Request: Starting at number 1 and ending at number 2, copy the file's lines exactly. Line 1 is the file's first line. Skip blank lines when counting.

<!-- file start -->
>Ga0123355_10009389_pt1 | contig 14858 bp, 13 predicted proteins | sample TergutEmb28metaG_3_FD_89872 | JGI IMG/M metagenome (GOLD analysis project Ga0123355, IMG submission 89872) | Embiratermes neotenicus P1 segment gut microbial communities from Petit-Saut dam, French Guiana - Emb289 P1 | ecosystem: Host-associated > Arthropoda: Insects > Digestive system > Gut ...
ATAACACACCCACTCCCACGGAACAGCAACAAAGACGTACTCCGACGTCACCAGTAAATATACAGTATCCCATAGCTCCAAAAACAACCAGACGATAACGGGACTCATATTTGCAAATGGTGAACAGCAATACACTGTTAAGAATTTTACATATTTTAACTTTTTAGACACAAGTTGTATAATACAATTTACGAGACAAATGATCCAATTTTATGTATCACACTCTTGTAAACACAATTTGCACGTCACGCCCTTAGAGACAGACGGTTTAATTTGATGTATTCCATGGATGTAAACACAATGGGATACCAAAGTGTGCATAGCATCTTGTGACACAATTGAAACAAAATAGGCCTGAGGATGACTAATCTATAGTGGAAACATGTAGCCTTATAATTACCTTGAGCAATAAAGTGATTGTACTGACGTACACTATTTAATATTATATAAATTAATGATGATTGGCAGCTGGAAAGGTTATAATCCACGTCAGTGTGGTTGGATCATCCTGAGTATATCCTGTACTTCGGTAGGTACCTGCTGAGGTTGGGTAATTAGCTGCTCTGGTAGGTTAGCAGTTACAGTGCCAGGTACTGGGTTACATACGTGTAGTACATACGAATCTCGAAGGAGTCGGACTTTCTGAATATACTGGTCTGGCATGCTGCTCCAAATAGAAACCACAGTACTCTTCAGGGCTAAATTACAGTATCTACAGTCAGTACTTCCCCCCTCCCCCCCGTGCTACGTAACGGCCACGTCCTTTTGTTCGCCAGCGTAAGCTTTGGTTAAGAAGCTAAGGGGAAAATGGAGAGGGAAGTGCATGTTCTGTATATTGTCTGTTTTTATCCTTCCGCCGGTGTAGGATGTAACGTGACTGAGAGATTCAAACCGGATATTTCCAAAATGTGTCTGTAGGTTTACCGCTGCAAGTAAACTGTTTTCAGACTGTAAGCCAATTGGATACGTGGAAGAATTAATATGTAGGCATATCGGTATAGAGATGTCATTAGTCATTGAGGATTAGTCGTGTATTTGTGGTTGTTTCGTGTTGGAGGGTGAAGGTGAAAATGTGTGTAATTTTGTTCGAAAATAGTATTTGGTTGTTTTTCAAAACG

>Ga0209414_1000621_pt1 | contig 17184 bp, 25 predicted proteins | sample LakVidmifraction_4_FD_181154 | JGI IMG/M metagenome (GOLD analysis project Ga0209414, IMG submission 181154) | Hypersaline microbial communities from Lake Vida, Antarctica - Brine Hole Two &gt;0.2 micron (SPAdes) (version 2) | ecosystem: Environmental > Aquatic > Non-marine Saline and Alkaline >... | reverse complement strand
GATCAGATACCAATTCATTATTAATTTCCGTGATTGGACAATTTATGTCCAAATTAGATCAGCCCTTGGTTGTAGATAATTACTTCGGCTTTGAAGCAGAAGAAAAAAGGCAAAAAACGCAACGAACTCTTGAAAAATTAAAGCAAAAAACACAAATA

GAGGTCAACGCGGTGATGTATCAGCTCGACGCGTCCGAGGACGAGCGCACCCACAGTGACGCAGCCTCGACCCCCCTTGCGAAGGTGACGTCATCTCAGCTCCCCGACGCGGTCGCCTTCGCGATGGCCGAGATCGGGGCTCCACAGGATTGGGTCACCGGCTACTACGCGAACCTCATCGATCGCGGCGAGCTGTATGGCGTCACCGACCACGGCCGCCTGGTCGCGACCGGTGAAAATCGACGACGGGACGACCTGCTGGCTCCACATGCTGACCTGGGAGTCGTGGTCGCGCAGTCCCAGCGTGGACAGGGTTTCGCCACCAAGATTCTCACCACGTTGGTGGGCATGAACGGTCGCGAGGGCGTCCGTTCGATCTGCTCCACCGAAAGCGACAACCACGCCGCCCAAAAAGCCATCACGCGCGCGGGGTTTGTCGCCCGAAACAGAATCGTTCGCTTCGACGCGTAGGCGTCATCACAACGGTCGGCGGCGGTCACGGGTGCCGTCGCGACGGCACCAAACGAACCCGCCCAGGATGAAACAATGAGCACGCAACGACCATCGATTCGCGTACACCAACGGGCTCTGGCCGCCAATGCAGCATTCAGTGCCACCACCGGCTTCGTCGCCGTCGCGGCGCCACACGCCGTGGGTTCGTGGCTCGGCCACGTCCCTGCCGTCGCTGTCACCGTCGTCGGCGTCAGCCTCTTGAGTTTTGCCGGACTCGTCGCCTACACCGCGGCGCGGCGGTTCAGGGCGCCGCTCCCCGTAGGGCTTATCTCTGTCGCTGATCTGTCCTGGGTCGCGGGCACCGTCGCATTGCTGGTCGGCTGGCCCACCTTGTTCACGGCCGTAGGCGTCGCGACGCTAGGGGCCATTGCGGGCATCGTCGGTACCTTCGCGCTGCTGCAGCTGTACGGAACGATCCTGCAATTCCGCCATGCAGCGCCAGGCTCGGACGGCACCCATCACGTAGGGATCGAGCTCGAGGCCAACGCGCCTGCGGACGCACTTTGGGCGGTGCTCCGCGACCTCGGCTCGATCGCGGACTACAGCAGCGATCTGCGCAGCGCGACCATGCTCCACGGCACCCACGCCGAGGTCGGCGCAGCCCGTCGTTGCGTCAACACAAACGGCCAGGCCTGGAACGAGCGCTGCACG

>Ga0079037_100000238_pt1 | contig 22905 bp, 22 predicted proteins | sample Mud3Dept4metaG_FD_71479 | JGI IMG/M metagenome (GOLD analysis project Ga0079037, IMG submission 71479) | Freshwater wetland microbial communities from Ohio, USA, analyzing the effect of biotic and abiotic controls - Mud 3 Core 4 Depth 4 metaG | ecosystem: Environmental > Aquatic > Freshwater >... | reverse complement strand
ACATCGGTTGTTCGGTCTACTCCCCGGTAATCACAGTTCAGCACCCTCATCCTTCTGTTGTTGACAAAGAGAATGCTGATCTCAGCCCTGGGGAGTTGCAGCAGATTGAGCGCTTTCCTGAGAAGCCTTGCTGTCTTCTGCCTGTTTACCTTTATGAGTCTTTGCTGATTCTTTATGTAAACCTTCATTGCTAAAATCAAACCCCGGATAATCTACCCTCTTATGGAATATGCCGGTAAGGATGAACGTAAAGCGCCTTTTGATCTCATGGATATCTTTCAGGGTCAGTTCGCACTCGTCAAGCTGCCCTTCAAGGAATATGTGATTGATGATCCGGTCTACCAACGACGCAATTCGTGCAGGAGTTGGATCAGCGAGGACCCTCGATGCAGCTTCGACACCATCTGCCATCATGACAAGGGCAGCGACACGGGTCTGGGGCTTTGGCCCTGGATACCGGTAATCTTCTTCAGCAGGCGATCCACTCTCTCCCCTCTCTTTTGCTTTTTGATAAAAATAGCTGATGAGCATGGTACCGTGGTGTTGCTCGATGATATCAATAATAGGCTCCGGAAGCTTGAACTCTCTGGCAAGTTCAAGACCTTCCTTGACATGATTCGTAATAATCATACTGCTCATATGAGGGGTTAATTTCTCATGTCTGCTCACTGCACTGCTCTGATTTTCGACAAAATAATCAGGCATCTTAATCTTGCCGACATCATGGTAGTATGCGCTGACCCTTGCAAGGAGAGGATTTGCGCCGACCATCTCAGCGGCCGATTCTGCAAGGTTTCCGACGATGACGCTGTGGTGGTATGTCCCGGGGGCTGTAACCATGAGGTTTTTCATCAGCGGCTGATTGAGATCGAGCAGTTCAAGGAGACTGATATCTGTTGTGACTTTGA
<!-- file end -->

>Ga0123355_10009389_pt1 | contig 14858 bp, 13 predicted proteins | sample TergutEmb28metaG_3_FD_89872 | JGI IMG/M metagenome (GOLD analysis project Ga0123355, IMG submission 89872) | Embiratermes neotenicus P1 segment gut microbial communities from Petit-Saut dam, French Guiana - Emb289 P1 | ecosystem: Host-associated > Arthropoda: Insects > Digestive system > Gut ...
ATAACACACCCACTCCCACGGAACAGCAACAAAGACGTACTCCGACGTCACCAGTAAATATACAGTATCCCATAGCTCCAAAAACAACCAGACGATAACGGGACTCATATTTGCAAATGGTGAACAGCAATACACTGTTAAGAATTTTACATATTTTAACTTTTTAGACACAAGTTGTATAATACAATTTACGAGACAAATGATCCAATTTTATGTATCACACTCTTGTAAACACAATTTGCACGTCACGCCCTTAGAGACAGACGGTTTAATTTGATGTATTCCATGGATGTAAACACAATGGGATACCAAAGTGTGCATAGCATCTTGTGACACAATTGAAACAAAATAGGCCTGAGGATGACTAATCTATAGTGGAAACATGTAGCCTTATAATTACCTTGAGCAATAAAGTGATTGTACTGACGTACACTATTTAATATTATATAAATTAATGATGATTGGCAGCTGGAAAGGTTATAATCCACGTCAGTGTGGTTGGATCATCCTGAGTATATCCTGTACTTCGGTAGGTACCTGCTGAGGTTGGGTAATTAGCTGCTCTGGTAGGTTAGCAGTTACAGTGCCAGGTACTGGGTTACATACGTGTAGTACATACGAATCTCGAAGGAGTCGGACTTTCTGAATATACTGGTCTGGCATGCTGCTCCAAATAGAAACCACAGTACTCTTCAGGGCTAAATTACAGTATCTACAGTCAGTACTTCCCCCCTCCCCCCCGTGCTACGTAACGGCCACGTCCTTTTGTTCGCCAGCGTAAGCTTTGGTTAAGAAGCTAAGGGGAAAATGGAGAGGGAAGTGCATGTTCTGTATATTGTCTGTTTTTATCCTTCCGCCGGTGTAGGATGTAACGTGACTGAGAGATTCAAACCGGATATTTCCAAAATGTGTCTGTAGGTTTACCGCTGCAAGTAAACTGTTTTCAGACTGTAAGCCAATTGGATACGTGGAAGAATTAATATGTAGGCATATCGGTATAGAGATGTCATTAGTCATTGAGGATTAGTCGTGTATTTGTGGTTGTTTCGTGTTGGAGGGTGAAGGTGAAAATGTGTGTAATTTTGTTCGAAAATAGTATTTGGTTGTTTTTCAAAACG